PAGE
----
By Stacey L. Romberg
This is the last of three installments designed to provide insight into recent ethics opinions governing attorney rating systems as well as specific factors attorneys should consider in deciding whether to participate in these systems, and if and how to respond to online criticism on these websites.
In my previous articles in this series, I discussed two recent ethics opinions on lawyers' participation in attorney rating systems: Utah State Bar Ethics Advisory Opinion 14-04 and the Washington State Bar Association's 2014 Advisory Opinion 201402. This article focuses on another aspect of attorney rating websites: the negative client review.
Molly Meticulous, a probate attorney, worked diligently in representing David Dissatisfied, the personal representative of his father's estate. As the probate progressed, Molly and David had frequent disputes. David thought that the formalities of the probate process, such as setting up an estate account and preparing an inventory of estate assets, were unnecessary. He believed Molly's instructions were simply designed to increase her fees.
After several months of negative interactions, David then refused to respond to Molly, and she was unable to reach him for several months. Molly decided to withdraw from representation.
Three months later Molly noticed, to her dismay, that David had posted a scathing review of Molly's services on an attorney rating website, stating that Molly "lied to me about the probate requirements," "overcharged the estate," and "abandoned me in the middle of the proceeding." He said, "Never hire this attorney. She is incompetent in everything other than sending bills."
Molly, feeling both livid and embarrassed, began typing a responsive post in her defense. Then she paused. "Should I respond? Should I post this?" she asked herself.1
Even if an attorney chooses not to participate in an attorney rating website such as Avvo, a client may still publish an online review of that attorney's performance. If a client's negative review is published on Avvo, an attorney who has not claimed his or her profile cannot respond, which may be a blessing in disguise.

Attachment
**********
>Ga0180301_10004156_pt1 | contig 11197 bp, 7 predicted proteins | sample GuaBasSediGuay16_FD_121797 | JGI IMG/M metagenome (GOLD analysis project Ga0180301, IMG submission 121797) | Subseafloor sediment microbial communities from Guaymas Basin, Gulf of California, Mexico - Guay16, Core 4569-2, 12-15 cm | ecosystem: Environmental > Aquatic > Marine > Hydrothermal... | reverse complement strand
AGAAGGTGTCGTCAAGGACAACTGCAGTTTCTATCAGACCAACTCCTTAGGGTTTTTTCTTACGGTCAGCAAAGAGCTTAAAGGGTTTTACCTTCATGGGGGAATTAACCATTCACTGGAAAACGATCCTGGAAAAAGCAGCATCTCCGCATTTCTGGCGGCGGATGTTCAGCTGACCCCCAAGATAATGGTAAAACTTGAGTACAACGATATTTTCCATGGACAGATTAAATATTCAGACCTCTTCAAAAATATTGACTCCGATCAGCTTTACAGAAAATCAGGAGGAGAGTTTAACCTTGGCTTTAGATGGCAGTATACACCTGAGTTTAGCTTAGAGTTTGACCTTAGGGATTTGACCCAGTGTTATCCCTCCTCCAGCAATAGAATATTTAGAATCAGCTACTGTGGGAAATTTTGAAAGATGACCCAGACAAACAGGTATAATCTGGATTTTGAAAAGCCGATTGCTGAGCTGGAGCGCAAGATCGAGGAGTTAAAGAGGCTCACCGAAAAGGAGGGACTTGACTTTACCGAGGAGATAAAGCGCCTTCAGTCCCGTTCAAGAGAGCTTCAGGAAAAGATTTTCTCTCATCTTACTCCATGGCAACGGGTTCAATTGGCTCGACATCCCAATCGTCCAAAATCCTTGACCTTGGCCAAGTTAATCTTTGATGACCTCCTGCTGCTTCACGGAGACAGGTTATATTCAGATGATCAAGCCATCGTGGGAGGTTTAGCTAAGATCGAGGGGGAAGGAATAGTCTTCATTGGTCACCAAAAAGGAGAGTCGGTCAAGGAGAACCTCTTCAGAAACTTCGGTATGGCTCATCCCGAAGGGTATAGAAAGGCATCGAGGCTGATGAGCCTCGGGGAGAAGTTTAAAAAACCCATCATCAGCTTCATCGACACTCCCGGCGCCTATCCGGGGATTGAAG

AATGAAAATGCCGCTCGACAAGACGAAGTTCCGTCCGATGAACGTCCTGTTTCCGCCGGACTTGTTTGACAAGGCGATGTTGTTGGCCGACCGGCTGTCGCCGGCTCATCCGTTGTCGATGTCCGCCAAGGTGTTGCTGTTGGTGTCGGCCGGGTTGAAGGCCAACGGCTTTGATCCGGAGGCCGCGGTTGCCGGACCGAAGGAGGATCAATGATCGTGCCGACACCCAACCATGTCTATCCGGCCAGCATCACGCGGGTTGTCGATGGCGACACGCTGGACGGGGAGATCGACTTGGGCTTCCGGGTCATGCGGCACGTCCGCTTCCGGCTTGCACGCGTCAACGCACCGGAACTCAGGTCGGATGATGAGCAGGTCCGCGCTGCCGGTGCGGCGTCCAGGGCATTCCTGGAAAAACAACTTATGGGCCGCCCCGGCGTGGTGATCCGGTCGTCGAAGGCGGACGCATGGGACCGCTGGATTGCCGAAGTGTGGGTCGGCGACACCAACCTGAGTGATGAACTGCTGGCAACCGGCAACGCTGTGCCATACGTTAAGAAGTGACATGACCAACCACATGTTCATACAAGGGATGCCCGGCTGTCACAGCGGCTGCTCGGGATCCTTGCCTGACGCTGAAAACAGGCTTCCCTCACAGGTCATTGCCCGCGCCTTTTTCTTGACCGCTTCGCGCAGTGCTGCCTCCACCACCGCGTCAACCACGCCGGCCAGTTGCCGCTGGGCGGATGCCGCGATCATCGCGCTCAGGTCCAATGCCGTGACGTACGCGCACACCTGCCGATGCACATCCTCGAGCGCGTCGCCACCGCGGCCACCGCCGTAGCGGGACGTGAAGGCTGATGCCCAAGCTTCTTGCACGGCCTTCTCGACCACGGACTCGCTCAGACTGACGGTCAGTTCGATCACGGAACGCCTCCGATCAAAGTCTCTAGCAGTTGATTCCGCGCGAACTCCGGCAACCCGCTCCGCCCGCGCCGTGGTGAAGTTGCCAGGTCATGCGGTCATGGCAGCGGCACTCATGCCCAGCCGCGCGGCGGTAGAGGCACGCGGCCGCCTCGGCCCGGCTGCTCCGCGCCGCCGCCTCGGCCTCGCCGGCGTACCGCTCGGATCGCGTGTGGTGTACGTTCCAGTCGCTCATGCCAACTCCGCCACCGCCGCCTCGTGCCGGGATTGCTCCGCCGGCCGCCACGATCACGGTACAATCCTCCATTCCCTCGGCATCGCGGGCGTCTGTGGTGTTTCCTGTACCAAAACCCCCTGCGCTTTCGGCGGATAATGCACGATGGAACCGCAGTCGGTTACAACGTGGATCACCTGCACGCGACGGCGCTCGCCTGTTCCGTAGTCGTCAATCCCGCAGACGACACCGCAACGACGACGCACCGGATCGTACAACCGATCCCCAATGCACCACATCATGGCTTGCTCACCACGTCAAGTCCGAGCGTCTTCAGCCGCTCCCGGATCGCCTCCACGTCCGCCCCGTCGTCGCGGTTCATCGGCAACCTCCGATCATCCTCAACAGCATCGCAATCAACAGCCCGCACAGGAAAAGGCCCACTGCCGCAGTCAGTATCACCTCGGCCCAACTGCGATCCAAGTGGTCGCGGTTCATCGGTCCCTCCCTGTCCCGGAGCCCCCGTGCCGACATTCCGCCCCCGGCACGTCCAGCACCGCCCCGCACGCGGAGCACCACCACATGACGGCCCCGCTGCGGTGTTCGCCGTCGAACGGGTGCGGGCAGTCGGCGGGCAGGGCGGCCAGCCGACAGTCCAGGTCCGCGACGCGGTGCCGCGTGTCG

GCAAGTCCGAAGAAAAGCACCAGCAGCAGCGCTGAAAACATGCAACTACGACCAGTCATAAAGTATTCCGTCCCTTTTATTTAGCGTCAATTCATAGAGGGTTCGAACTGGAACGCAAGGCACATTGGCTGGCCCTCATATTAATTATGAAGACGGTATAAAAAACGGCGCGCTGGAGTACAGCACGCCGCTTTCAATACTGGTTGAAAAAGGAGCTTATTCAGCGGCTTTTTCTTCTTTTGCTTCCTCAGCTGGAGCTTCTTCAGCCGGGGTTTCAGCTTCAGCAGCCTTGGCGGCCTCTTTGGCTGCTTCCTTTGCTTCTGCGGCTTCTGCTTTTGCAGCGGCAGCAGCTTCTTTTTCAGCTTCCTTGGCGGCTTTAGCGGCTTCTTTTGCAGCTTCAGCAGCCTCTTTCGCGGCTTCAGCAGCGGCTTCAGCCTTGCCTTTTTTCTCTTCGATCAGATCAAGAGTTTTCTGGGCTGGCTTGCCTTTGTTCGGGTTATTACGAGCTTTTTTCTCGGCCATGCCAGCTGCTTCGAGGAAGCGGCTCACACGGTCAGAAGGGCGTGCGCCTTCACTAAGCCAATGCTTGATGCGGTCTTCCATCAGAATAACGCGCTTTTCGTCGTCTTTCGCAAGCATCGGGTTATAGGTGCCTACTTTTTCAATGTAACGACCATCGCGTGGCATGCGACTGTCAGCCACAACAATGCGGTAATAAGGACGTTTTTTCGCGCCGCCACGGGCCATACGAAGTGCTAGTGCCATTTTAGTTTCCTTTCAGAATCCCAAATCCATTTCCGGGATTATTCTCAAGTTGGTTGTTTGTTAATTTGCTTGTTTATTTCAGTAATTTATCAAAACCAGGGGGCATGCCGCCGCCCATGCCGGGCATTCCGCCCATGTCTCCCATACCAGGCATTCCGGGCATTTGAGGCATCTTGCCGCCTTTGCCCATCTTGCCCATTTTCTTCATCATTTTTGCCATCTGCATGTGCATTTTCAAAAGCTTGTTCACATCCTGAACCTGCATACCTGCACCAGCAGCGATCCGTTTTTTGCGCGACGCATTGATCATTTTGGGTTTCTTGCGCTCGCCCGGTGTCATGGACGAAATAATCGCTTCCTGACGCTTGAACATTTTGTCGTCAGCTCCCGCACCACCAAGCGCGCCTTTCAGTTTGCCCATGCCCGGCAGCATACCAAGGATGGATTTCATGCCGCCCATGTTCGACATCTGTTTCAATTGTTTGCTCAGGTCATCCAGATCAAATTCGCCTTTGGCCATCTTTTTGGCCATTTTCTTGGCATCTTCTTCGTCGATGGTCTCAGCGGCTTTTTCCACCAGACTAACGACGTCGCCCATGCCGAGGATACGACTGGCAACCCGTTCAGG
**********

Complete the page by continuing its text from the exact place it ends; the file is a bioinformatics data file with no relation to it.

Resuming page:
If the profile has been claimed, the attorney may respond. But just because a lawyer can respond, does that mean that he or she should respond? And, if the lawyer decides to respond, what type of response is appropriate and compliant with the ethical rules?
Recent Ethics Opinions Concerning How Attorneys May Respond to a Negative Review
Four recent ethics opinions provide guidance to help lawyers stay within ethical boundaries if a current or former client posts a negative review. First, the Los Angeles County Bar Association has opined that an attorney may respond to a former client's negative posting "so long as: (1) Attorney's response does not disclose confidential information; (2) Attorney does not respond in a manner that will injure Former Client in a matter involving the former representation; and (3) Attorney's response is proportionate and restrained."2
Second, the Bar Association of San Francisco noted:
Attorney's disclosure in a public online forum has no judicial supervision and is accessible to anyone. Although the former client's assertion could impact Attorney's reputation, it is the Committee's opinion that such potential impact, by itself, is not of a nature that reasonably requires Attorney to disclose in a public forum what would otherwise be confidential information.3
This opinion concluded:
Attorney is not barred from responding generally to an online review by a former client where the former client's matter has concluded.... Attorney's on-going duty of confidentiality prohibits Attorney from disclosing any confidential information about the prior representation absent the former client's informed consent or a waiver of confidentiality.... If the matter previously handled for the former client has not concluded, it may be inappropriate under the circumstances for Attorney to provide any substantive response in the online forum.4
Third, the New York State Bar Association determined that the "self-defense" exception to the ethical requirement of confidentiality applied to formal proceedings rather than "informal complaints such as this website posting," and concluded, "A lawyer may not disclose confidential information solely to respond to a former client's criticism of the lawyer posted on a website that includes client reviews of lawyers."5
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